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Summary and book reviews of The Paragon Hotel by Lyndsay Faye

The Paragon Hotel

by Lyndsay Faye

The Paragon Hotel by Lyndsay Faye X
The Paragon Hotel by Lyndsay Faye
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     Not Yet Rated
  • First Published:
    Jan 2019, 432 pages
    Paperback:
    Dec 2019, 432 pages

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Book Reviewed by:
Donna Chavez
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About this Book

Book Summary

The new and exciting historical thriller by Lyndsay Faye, which follows Alice "Nobody" from Prohibition-era Harlem to Portland's the Paragon Hotel.

The year is 1921, and "Nobody" Alice James is on a cross-country train, carrying a bullet wound and fleeing for her life following an illicit drug and liquor deal gone horribly wrong. Desperate to get as far away as possible from New York City and those who want her dead, she has her sights set on Oregon: a distant frontier that seems the end of the line.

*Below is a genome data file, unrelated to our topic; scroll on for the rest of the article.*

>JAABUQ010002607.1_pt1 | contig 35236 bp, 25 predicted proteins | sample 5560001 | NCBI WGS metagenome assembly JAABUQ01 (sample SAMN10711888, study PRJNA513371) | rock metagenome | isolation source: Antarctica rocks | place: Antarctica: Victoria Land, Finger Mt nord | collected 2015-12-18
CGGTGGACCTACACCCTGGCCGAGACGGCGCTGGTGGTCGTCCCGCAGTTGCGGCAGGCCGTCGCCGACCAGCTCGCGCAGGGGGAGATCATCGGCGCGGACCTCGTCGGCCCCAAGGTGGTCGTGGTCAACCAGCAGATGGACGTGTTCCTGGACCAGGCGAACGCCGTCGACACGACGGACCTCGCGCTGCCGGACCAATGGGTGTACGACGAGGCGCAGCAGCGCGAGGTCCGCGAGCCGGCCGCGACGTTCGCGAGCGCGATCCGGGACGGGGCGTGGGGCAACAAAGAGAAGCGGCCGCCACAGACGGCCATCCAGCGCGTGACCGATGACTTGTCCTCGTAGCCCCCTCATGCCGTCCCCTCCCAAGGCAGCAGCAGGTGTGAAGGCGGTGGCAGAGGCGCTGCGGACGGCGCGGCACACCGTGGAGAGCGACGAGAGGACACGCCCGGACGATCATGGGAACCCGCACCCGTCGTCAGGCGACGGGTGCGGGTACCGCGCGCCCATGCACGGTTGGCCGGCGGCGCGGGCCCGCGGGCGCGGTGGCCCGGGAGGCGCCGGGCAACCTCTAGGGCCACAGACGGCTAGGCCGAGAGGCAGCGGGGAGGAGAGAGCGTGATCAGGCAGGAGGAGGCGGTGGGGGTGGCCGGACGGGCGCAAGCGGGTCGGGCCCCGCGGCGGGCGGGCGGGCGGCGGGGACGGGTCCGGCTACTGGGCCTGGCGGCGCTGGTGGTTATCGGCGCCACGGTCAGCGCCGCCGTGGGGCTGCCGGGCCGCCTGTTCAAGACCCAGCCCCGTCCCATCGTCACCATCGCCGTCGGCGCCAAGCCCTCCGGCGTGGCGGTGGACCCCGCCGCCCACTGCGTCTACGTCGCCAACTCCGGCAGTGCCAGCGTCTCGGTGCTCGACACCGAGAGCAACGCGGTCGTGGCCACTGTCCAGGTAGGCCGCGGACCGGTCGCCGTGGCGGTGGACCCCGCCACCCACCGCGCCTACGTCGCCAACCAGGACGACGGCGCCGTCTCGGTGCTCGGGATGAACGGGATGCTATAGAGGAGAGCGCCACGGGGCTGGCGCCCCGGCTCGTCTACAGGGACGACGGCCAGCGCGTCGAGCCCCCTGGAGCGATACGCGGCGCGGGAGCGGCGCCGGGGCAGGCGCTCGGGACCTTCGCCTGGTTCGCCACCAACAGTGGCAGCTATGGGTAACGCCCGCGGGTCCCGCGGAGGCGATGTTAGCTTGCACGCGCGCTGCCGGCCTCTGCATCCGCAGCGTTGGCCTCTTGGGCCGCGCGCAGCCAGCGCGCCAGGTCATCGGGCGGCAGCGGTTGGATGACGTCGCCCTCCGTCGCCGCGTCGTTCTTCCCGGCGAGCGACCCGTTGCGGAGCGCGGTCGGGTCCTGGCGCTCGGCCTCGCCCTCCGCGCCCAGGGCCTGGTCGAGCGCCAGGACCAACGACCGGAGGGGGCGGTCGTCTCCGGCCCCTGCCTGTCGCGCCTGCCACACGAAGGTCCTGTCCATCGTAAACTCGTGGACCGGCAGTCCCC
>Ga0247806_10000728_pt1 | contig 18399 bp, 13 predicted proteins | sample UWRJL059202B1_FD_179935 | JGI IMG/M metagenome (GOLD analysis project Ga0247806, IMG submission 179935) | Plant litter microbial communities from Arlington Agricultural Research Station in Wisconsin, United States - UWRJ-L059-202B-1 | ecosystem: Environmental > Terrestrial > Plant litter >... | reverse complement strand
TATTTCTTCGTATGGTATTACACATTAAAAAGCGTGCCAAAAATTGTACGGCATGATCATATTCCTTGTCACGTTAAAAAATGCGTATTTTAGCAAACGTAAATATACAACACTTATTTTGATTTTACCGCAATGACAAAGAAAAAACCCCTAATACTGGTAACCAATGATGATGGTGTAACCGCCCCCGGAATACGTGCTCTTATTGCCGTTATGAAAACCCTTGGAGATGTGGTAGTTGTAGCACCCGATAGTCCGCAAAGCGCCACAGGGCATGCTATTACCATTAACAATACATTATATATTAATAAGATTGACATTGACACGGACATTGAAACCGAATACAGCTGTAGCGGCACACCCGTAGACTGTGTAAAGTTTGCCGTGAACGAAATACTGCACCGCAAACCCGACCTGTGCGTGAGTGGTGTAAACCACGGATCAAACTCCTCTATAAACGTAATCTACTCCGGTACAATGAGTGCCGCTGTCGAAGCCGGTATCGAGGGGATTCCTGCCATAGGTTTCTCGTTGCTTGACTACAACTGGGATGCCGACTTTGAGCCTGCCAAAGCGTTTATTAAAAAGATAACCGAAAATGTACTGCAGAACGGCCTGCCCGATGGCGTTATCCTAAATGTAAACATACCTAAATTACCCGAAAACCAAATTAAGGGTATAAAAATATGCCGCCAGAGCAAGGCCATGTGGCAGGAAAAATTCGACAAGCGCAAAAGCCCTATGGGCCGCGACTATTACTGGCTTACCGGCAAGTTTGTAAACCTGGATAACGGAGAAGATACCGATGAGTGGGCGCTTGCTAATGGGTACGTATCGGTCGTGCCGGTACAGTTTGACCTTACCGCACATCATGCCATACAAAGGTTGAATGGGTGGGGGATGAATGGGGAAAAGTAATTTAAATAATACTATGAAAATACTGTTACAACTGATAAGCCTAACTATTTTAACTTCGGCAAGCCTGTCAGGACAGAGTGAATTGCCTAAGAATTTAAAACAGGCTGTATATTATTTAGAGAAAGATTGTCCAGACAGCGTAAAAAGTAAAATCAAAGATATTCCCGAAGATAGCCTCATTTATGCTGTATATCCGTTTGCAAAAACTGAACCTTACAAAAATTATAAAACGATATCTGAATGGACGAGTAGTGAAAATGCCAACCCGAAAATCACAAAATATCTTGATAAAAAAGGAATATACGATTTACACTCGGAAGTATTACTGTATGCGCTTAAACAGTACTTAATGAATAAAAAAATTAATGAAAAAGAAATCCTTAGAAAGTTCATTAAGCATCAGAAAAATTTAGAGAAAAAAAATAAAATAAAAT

She befriends Max, a black Pullman porter who reminds her achingly of Harlem, who leads Alice to the Paragon Hotel upon arrival in Portland. Her unlikely sanctuary turns out to be the only all-black hotel in the city, and its lodgers seem unduly terrified of a white woman on the premises. But as she meets the churlish Dr. Pendleton, the stately Mavereen, and the unforgettable club chanteuse Blossom Fontaine, she begins to understand the reason for their dread. The Ku Klux Klan has arrived in Portland in fearful numbers - burning crosses, inciting violence, electing officials, and brutalizing blacks. And only Alice, along with her new "family" of Paragon residents, are willing to search for a missing mulatto child who has mysteriously vanished into the Oregon woods.